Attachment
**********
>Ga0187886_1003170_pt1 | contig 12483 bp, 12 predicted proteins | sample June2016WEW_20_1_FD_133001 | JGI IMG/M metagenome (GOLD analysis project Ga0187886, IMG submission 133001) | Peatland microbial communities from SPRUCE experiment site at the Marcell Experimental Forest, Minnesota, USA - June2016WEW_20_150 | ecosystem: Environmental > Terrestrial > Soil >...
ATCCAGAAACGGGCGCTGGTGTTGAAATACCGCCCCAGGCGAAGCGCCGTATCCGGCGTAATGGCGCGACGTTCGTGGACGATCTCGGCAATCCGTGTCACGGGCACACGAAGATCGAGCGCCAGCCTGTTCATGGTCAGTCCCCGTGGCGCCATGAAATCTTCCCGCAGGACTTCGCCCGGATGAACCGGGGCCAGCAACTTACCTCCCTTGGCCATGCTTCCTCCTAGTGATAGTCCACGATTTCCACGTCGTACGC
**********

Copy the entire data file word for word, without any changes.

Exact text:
>Ga0187886_1003170_pt1 | contig 12483 bp, 12 predicted proteins | sample June2016WEW_20_1_FD_133001 | JGI IMG/M metagenome (GOLD analysis project Ga0187886, IMG submission 133001) | Peatland microbial communities from SPRUCE experiment site at the Marcell Experimental Forest, Minnesota, USA - June2016WEW_20_150 | ecosystem: Environmental > Terrestrial > Soil >...
ATCCAGAAACGGGCGCTGGTGTTGAAATACCGCCCCAGGCGAAGCGCCGTATCCGGCGTAATGGCGCGACGTTCGTGGACGATCTCGGCAATCCGTGTCACGGGCACACGAAGATCGAGCGCCAGCCTGTTCATGGTCAGTCCCCGTGGCGCCATGAAATCTTCCCGCAGGACTTCGCCCGGATGAACCGGGGCCAGCAACTTACCTCCCTTGGCCATGCTTCCTCCTAGTGATAGTCCACGATTTCCACGTCGTACGC